Carrie Belle Hill Hobbs
1873 - 1955
Carrie Hill, a singer and pianist, was a pioneer music teacher in the Seventh-day Adventist church, one of the first to have a music degree. Although she started music study at Battle Creek College in Michigan, she completed a bachelor of music in 1892 at a music conservatory in Ottawa, Kansas, now part of Ottawa University. She continued music study for two more years at Union College, which had just opened its doors a year earlier.
In 1894, Hill became music teacher at Walla Walla College, now University, in Washington state, when her family moved to the area. In her four years at WWC, she started its first choirs and organized a music program and course of study that led to Classical Music and Sacred Music diplomas.
While at WWC, she developed a friendship with Charles Darwin Hobbs, a tall business student with a commanding presence and an aptitude in Greek and Latin. When the friendship developed into courtship, the president of the college would not permit them to date more than once every three months during the school year, an arrangement that continued until his graduation.
Carrie's younger sister, LuLu, was also a singer and the two often sang duets on special occasions at the college. Lulu and the band director, George W. Miller, became friends and, faced with potentially the same kind of social restrictions imposed on her sister and Hobbs, she signed up for music lessons with Miller.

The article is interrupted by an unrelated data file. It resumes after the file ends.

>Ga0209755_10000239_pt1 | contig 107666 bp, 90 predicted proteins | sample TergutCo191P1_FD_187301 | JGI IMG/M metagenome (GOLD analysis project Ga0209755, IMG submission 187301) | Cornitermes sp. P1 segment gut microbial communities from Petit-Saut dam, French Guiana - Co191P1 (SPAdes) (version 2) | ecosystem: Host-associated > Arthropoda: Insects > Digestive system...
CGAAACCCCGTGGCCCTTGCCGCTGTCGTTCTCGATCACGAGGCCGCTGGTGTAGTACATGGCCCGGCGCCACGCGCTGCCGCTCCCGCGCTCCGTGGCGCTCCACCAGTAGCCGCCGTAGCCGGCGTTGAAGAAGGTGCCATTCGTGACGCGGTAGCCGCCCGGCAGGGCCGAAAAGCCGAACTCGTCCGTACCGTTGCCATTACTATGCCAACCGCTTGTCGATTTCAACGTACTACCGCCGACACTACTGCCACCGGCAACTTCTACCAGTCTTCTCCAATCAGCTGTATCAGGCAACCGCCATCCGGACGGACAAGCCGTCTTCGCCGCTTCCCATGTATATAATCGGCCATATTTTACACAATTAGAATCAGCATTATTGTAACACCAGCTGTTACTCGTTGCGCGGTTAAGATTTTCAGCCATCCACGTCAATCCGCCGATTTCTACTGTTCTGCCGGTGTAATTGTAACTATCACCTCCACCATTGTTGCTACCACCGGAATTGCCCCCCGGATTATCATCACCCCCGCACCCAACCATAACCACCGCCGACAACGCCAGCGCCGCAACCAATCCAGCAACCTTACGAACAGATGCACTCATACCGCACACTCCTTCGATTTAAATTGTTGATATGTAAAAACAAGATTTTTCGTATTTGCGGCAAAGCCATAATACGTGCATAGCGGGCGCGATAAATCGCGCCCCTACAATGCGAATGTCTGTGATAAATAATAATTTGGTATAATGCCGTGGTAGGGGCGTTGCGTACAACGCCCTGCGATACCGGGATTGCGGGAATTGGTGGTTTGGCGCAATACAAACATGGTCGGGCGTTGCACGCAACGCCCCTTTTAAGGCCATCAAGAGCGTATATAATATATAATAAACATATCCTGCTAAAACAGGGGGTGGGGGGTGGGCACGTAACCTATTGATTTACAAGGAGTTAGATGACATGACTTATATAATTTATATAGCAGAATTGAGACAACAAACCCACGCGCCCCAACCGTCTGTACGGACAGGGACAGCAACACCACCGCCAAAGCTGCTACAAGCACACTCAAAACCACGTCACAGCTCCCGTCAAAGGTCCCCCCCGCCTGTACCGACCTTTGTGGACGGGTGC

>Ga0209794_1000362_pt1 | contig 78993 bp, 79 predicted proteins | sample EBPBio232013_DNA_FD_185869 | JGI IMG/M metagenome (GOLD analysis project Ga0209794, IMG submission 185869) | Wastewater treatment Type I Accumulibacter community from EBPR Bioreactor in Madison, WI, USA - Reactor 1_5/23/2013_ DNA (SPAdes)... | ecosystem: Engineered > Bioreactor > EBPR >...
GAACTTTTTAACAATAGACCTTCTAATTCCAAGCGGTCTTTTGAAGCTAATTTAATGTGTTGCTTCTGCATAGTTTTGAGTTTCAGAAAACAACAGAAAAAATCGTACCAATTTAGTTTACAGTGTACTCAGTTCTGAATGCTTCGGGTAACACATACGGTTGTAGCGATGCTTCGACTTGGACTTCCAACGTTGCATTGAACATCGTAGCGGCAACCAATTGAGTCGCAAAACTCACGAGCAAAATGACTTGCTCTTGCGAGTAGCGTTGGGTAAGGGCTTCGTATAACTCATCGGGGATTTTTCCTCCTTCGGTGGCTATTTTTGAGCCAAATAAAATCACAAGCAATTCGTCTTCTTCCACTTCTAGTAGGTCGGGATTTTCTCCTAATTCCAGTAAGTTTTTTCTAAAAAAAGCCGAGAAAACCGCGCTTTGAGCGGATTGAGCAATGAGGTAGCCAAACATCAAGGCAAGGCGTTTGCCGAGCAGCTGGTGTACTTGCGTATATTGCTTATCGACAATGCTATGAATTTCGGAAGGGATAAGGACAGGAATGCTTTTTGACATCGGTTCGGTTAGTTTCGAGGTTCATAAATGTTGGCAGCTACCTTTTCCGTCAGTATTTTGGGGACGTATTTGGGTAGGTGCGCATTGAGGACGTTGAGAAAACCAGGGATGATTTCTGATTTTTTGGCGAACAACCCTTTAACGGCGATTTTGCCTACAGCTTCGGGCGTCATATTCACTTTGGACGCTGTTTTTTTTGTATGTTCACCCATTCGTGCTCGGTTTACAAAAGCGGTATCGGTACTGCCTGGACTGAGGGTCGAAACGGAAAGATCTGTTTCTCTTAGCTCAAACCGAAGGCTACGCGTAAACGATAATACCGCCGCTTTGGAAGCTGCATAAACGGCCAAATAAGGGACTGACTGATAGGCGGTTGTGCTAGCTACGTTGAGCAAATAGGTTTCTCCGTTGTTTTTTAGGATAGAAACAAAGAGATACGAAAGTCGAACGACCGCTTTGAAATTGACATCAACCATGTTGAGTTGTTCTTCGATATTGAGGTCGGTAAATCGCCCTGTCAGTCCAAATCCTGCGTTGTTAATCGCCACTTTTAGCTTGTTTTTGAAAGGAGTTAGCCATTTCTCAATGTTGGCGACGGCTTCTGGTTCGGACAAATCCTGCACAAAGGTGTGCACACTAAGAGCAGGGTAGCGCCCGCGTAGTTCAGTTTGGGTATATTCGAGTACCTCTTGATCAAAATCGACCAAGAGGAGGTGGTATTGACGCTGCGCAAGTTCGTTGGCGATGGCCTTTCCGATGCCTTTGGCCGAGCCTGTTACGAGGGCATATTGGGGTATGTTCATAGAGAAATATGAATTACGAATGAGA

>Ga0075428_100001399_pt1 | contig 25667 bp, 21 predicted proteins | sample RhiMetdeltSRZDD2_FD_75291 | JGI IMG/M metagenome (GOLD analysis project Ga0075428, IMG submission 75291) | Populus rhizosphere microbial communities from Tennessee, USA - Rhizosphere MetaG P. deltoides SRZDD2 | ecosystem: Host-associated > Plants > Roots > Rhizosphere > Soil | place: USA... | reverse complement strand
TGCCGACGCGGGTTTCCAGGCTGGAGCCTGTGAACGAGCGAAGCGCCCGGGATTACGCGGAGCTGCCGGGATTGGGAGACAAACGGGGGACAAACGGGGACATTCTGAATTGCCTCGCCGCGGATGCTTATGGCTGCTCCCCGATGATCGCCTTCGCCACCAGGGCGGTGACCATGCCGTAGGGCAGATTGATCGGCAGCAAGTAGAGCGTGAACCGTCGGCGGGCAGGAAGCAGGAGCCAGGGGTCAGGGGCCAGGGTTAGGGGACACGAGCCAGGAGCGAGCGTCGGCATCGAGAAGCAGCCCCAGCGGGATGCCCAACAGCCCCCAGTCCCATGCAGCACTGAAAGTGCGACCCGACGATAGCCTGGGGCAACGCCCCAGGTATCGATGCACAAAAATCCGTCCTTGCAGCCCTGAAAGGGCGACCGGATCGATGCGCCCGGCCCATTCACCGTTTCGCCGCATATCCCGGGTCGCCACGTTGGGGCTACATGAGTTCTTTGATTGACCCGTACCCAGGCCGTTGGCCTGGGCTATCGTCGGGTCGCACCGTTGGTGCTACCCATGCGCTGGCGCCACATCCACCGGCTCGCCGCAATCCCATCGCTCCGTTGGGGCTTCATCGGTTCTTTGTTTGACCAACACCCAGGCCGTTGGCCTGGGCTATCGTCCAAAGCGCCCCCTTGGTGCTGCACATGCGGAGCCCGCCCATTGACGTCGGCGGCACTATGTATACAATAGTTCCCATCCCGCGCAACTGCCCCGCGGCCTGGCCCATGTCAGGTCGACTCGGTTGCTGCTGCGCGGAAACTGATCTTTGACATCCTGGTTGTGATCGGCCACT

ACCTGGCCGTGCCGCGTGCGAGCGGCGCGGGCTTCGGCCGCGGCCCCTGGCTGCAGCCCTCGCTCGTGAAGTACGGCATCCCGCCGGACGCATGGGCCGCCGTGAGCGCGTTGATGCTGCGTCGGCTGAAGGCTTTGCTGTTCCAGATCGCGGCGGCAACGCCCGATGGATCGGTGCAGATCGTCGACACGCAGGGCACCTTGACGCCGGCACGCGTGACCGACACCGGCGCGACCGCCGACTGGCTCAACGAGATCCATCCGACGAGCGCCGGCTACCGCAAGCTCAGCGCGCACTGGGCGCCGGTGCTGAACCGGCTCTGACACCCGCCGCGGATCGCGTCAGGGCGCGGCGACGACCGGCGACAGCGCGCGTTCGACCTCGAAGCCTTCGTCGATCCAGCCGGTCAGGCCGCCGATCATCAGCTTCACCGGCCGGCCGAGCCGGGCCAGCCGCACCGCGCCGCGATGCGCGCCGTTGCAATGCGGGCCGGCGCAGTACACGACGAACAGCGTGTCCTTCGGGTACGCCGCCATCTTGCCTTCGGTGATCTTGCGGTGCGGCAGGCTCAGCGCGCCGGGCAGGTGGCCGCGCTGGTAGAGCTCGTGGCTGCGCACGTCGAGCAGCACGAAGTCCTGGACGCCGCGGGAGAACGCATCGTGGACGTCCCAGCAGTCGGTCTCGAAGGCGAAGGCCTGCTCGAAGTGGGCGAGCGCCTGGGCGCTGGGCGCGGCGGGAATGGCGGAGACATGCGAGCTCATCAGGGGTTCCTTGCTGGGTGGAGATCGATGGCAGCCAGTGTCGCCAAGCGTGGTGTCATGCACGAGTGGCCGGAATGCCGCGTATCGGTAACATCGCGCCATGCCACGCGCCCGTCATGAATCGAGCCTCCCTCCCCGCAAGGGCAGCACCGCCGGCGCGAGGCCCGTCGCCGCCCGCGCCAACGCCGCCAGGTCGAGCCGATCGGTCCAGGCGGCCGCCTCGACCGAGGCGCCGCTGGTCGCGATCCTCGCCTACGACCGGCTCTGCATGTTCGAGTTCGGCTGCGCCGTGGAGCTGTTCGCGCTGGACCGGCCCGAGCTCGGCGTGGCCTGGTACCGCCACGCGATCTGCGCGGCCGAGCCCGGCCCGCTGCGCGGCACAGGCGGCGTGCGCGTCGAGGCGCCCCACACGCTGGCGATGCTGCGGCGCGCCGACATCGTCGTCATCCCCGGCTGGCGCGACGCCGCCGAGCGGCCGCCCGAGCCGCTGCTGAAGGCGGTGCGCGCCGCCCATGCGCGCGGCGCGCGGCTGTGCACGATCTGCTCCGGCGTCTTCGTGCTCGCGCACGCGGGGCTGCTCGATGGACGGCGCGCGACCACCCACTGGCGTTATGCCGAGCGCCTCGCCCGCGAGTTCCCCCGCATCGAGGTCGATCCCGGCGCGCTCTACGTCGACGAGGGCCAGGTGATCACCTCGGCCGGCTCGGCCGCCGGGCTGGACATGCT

Following Charles' graduation in 1898, he and Carrie married and accepted positions at Keene Industrial Academy, now Southwestern Adventist University, in Keene Texas. In their two years there, she set up a music program similar to that at WWC. In the 1901 graduation, the year after she left, twelve students graduated from her program, four in Classical Music and ten in Sacred Music, with two graduating in both areas.
The Hobbs returned to the Northwest, living in Milton-Freewater, Oregon, so that Charles could work in the business office at nearby WWC. Carrie no longer taught at the college, but continued to sing solos and duets with her sister, who had married Miller and lived in the area. Both sisters also played in the college orchestra and the Walla Walla Symphony for many years, with Carrie playing string bass and LuLu playing horn.
Sources: Interview with Tola Hobbs-Gish, daughter of Carrie Hill Hobbs, 23 April 1990; Claude Thurston, 60 Years of Progress, The Anniversary History of Walla Walla College, 1952, 110, 111; Obituaries, The Advent Review and Sabbath Herald, 26 January 1956 and the North Pacific Union Gleaner, 9 January 1956; The Chronicle of Southwestern College, (centennial book for SWAU, 1993) reproduction of program (1 June 1901)" for Fourth Annual Commencement" at Keene Industrial Aademy, 28; Walla Symphony printed programs, 1930s-1950s.